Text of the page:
**Machine Learning**: The study of computer algorithms that improve automatically through experience and by the use of data.**Macro**: In programming, a rule or pattern that specifies how a certain input sequence should be mapped to a replacement output sequence.**Manifold Learning**: A type of unsupervised learning that seeks to describe datasets as low-dimensional manifolds embedded in high-dimensional spaces.**Margin**: In classification, the distance between the decision boundary and the closest data points.**Markov Chain**: A stochastic model describing a sequence of possible events where the probability of each event depends only on the state attained in the previous event.**Markov Decision Process (MDP)**: A mathematical framework for modeling decision making in situations where outcomes are partly random and partly under the control of a decision maker.**Mask R-CNN**: A state-of-the-art deep learning algorithm used for object instance segmentation.**Mean Absolute Error (MAE)**: A measure of errors between paired observations expressing the same phenomenon.**Mean Squared Error (MSE)**: The average of the squares of the errors—that is, the average squared difference between the estimated values and the actual value.**Meta-Learning**: A subfield of machine learning where automatic learning algorithms are applied to metadata about machine learning experiments.**Metric Learning**: A type of learning where the goal is to learn a distance function that measures how similar or related two objects are.**Minimax**: An algorithm used in decision making and game theory to minimize the possible loss for a worst case (maximum loss) scenario.**Minimum Viable Product (MVP)**: A product with just enough features to satisfy early customers and provide feedback for future product development.**Mixed Reality (MR)**: The merging of real and virtual worlds to produce new environments and visualizations where physical and digital objects co-exist and interact in real time.**Model**: In machine learning, an abstract representation of a process or a system that is trained to make predictions or decisions based on data.**Model Deployment**: The process of integrating a machine learning model into an existing production environment to make practical business decisions based on data.**Model Evaluation**: The process of using different metrics to assess the performance of a machine learning model.**Model Selection**: The task of selecting a statistical model from a set of candidate models, given data.**Model Tuning**: The process of adjusting the parameters of a machine learning model to improve its performance.**Modularity**: The degree to which a system’s components may be separated and recombined, often used in the context of managing complexity in neural networks.**Monte Carlo Method**: A broad class of computational algorithms that rely on repeated random sampling to obtain numerical results.**Monte Carlo Tree Search (MCTS)**: A heuristic search algorithm for some kinds of decision processes, most notably those employed in game play.**Multi-Agent System**: A system composed of multiple interacting intelligent agents within an environment.**Multi-Class Classification**: A classification task with more than two classes; each sample is assigned to one and only one label.**Multi-Label Classification**: A classification task where each sample is mapped to a set of target labels (not just one).**Multi-Layer Perceptron (MLP)**: A class of feedforward artificial neural network that consists of at least three layers of nodes.**Multi-Objective Optimization**: An area of multiple criteria decision making that is concerned with mathematical optimization problems involving more than one objective function to be optimized simultaneously.**Multimodal Learning**: Machine learning models that process and relate information from multiple different modalities, such as a system that analyzes both images and text.**Mutual Information**: A measure of the mutual dependence between two variables.**Mixture of Experts**: A machine learning ensemble technique where individual models (the “experts”) specialize in different parts of the input space.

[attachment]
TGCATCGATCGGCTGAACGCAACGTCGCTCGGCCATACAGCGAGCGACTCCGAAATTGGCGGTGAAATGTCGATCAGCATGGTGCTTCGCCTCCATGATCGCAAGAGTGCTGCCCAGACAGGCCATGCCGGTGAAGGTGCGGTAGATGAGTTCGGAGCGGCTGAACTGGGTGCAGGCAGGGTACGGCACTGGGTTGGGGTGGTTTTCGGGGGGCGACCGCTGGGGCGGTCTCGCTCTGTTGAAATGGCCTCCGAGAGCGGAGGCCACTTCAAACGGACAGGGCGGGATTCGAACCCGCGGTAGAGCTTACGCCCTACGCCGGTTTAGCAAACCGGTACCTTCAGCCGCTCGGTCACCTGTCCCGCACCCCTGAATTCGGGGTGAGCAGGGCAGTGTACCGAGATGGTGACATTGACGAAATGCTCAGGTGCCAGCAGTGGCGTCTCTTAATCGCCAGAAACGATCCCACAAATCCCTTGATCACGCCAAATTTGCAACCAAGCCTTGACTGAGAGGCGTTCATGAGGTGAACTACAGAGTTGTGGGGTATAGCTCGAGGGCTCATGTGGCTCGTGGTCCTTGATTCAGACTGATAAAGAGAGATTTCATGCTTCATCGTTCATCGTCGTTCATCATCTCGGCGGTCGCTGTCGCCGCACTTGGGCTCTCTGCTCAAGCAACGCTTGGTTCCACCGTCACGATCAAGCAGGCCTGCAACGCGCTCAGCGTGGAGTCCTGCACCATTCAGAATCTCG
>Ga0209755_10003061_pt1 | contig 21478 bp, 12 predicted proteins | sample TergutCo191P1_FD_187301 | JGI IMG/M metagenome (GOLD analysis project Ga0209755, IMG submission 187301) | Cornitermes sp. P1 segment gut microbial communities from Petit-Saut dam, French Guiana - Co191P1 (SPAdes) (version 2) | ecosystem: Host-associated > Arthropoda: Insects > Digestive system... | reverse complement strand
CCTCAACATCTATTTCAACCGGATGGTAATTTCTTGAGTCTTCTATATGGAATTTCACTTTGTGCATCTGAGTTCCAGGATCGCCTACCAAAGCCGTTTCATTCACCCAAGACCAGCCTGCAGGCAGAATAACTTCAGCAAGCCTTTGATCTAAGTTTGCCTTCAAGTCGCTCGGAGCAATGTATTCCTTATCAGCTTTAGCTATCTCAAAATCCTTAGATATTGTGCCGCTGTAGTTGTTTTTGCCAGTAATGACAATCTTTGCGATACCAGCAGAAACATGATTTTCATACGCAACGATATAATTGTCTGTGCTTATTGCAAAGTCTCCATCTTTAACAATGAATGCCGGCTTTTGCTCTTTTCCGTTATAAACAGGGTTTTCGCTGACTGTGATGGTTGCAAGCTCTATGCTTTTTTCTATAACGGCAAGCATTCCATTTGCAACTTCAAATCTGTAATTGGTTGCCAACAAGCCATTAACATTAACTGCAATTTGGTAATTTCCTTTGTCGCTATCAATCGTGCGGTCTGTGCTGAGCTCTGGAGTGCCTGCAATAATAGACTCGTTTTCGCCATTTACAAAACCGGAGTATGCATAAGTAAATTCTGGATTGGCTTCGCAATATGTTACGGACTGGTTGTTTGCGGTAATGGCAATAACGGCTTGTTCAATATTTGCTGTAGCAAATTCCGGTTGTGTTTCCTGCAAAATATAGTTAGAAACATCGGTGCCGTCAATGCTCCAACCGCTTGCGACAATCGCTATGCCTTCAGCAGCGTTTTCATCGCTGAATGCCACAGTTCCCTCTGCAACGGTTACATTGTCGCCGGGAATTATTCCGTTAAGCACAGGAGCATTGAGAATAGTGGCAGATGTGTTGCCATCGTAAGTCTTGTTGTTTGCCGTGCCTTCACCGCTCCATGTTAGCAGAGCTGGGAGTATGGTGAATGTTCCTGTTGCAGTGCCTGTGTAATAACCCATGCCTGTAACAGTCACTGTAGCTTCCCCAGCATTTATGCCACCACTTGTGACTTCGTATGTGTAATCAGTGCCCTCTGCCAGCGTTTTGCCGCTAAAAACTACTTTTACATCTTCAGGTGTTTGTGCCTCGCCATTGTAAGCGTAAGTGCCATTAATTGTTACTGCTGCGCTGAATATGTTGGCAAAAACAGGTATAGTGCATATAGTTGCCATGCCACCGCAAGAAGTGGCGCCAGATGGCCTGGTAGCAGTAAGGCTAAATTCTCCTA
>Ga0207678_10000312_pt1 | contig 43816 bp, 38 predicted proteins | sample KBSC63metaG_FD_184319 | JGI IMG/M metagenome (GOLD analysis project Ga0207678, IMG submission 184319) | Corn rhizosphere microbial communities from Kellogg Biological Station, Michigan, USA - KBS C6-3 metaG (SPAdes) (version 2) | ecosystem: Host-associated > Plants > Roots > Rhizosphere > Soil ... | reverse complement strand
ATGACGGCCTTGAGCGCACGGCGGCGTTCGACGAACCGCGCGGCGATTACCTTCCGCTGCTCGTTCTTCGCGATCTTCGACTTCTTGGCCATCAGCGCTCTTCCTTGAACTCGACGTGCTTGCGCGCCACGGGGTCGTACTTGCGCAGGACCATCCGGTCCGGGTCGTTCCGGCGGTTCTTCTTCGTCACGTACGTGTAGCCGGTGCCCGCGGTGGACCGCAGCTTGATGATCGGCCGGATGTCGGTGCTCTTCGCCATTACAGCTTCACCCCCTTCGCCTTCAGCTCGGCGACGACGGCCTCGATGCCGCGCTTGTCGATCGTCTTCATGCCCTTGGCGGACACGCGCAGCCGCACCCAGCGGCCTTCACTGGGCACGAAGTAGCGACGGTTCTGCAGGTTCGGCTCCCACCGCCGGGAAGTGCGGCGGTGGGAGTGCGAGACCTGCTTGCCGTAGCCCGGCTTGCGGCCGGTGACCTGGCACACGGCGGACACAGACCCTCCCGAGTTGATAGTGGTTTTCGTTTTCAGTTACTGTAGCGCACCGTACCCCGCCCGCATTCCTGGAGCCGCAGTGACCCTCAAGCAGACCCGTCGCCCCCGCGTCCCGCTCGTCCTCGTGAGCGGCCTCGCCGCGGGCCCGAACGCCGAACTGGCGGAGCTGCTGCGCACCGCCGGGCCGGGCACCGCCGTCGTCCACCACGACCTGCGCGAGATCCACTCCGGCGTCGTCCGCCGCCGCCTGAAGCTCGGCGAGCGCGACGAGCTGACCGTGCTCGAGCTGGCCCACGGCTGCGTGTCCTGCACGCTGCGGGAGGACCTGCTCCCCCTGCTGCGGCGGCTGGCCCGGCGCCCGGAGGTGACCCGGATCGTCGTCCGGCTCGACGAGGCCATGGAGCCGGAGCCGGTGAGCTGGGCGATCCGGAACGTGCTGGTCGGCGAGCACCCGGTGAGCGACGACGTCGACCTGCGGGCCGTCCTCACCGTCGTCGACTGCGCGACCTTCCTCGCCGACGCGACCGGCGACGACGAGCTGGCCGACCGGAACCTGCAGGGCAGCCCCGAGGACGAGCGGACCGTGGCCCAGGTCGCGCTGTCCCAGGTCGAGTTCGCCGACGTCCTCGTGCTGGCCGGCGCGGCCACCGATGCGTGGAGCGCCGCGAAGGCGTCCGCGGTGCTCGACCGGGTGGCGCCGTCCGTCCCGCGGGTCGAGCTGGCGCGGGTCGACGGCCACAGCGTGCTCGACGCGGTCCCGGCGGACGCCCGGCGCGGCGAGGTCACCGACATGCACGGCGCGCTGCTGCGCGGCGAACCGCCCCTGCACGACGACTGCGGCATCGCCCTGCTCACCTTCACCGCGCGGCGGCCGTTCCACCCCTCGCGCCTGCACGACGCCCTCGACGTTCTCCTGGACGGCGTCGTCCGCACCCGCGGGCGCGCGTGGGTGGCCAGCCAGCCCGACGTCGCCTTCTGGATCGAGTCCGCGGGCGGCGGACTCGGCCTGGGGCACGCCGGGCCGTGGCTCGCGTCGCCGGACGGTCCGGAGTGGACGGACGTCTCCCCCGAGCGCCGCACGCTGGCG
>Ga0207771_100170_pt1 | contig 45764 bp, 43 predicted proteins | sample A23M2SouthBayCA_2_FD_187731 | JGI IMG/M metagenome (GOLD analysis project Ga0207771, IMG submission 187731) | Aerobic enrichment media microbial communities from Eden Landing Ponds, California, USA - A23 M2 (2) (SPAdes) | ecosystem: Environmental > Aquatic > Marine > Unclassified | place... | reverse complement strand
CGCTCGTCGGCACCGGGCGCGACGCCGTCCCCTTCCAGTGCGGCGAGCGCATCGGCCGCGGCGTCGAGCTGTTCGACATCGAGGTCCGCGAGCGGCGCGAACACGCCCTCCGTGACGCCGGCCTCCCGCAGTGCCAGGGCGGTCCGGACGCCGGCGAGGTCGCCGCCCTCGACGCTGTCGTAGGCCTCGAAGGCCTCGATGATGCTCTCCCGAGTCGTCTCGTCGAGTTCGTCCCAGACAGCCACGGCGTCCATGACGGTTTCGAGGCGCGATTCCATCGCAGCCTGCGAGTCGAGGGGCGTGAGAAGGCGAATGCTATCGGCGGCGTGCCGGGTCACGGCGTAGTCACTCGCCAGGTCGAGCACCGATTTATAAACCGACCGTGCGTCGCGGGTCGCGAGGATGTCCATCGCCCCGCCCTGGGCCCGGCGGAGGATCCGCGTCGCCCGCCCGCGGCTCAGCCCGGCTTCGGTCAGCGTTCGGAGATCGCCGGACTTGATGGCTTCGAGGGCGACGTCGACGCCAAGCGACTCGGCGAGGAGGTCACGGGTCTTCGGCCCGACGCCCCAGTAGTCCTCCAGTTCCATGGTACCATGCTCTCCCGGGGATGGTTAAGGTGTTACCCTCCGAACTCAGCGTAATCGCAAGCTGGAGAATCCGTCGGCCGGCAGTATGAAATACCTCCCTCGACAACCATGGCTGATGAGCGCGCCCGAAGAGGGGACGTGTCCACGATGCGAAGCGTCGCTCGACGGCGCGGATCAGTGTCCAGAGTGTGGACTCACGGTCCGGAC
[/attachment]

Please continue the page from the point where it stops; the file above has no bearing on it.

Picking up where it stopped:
## N